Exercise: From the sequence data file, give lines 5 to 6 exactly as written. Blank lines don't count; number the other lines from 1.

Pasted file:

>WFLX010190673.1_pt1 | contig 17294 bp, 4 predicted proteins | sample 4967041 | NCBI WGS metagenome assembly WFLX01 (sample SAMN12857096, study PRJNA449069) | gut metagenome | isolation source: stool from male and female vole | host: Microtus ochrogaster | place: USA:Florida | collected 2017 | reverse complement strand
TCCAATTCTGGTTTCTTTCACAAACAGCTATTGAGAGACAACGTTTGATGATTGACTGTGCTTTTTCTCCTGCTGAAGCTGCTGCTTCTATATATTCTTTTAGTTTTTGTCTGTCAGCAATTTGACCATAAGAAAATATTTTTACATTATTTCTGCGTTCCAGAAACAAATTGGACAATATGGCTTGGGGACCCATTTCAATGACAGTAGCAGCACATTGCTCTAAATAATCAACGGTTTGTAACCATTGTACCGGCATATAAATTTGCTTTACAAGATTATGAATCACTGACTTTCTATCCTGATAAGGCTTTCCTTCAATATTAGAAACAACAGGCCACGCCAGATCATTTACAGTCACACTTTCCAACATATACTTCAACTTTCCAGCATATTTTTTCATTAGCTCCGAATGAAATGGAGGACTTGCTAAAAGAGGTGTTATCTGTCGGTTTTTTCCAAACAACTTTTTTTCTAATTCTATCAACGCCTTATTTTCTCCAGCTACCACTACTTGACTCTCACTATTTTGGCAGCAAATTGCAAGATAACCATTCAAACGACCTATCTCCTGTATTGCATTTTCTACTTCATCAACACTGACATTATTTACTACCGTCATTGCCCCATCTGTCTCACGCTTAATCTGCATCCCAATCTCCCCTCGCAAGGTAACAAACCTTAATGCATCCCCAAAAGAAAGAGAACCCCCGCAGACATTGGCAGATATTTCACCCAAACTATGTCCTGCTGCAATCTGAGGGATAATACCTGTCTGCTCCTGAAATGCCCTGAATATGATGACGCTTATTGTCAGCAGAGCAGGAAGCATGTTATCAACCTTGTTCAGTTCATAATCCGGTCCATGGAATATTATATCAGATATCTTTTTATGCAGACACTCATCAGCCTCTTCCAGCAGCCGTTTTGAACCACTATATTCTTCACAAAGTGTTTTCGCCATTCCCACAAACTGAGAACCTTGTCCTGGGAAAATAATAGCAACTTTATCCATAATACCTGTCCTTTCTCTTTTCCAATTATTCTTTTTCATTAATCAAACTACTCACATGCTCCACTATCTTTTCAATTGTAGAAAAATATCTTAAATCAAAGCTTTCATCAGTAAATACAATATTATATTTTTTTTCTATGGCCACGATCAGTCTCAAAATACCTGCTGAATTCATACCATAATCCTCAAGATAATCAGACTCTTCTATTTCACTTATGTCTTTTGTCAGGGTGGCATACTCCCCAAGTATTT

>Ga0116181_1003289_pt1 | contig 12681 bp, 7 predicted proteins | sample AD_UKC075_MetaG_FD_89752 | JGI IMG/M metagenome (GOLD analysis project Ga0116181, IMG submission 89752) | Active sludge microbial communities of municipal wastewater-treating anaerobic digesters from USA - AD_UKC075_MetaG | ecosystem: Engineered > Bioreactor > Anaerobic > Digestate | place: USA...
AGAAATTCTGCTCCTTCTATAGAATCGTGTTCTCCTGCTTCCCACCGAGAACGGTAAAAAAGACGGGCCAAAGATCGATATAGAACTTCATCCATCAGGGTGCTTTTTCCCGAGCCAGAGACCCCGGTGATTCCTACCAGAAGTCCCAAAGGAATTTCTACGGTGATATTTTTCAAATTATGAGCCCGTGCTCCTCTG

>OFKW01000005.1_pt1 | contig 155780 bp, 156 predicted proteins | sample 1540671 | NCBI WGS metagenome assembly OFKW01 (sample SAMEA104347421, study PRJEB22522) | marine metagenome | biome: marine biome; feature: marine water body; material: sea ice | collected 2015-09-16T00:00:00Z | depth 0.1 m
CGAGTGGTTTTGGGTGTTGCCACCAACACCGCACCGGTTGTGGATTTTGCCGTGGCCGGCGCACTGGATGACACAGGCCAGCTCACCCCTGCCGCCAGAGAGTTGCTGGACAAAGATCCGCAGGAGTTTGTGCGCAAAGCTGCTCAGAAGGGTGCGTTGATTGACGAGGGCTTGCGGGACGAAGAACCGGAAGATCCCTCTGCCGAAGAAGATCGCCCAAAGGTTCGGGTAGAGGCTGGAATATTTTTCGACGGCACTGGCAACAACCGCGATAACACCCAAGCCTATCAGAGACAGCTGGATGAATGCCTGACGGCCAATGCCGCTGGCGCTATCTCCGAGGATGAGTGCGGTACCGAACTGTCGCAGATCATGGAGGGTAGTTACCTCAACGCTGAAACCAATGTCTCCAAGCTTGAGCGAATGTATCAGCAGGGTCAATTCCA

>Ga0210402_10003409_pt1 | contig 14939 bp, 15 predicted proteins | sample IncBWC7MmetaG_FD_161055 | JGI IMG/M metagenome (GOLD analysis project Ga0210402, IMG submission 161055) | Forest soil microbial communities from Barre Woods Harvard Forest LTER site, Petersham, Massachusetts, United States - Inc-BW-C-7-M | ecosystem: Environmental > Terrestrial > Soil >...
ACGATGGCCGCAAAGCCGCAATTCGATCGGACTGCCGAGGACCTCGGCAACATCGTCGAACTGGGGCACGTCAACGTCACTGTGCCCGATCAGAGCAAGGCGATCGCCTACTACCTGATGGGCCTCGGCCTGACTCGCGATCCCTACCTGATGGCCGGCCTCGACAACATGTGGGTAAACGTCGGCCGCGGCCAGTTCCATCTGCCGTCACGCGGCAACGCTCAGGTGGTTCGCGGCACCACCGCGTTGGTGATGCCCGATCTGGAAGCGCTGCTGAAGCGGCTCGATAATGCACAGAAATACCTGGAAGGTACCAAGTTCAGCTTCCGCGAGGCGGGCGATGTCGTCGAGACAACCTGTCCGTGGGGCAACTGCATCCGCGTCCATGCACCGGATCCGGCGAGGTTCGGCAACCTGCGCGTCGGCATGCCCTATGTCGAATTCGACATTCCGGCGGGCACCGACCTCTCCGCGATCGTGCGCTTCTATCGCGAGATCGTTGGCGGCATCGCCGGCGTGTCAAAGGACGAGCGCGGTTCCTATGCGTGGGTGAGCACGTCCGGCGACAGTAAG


>OFKW01000005.1_pt1 | contig 155780 bp, 156 predicted proteins | sample 1540671 | NCBI WGS metagenome assembly OFKW01 (sample SAMEA104347421, study PRJEB22522) | marine metagenome | biome: marine biome; feature: marine water body; material: sea ice | collected 2015-09-16T00:00:00Z | depth 0.1 m
CGAGTGGTTTTGGGTGTTGCCACCAACACCGCACCGGTTGTGGATTTTGCCGTGGCCGGCGCACTGGATGACACAGGCCAGCTCACCCCTGCCGCCAGAGAGTTGCTGGACAAAGATCCGCAGGAGTTTGTGCGCAAAGCTGCTCAGAAGGGTGCGTTGATTGACGAGGGCTTGCGGGACGAAGAACCGGAAGATCCCTCTGCCGAAGAAGATCGCCCAAAGGTTCGGGTAGAGGCTGGAATATTTTTCGACGGCACTGGCAACAACCGCGATAACACCCAAGCCTATCAGAGACAGCTGGATGAATGCCTGACGGCCAATGCCGCTGGCGCTATCTCCGAGGATGAGTGCGGTACCGAACTGTCGCAGATCATGGAGGGTAGTTACCTCAACGCTGAAACCAATGTCTCCAAGCTTGAGCGAATGTATCAGCAGGGTCAATTCCA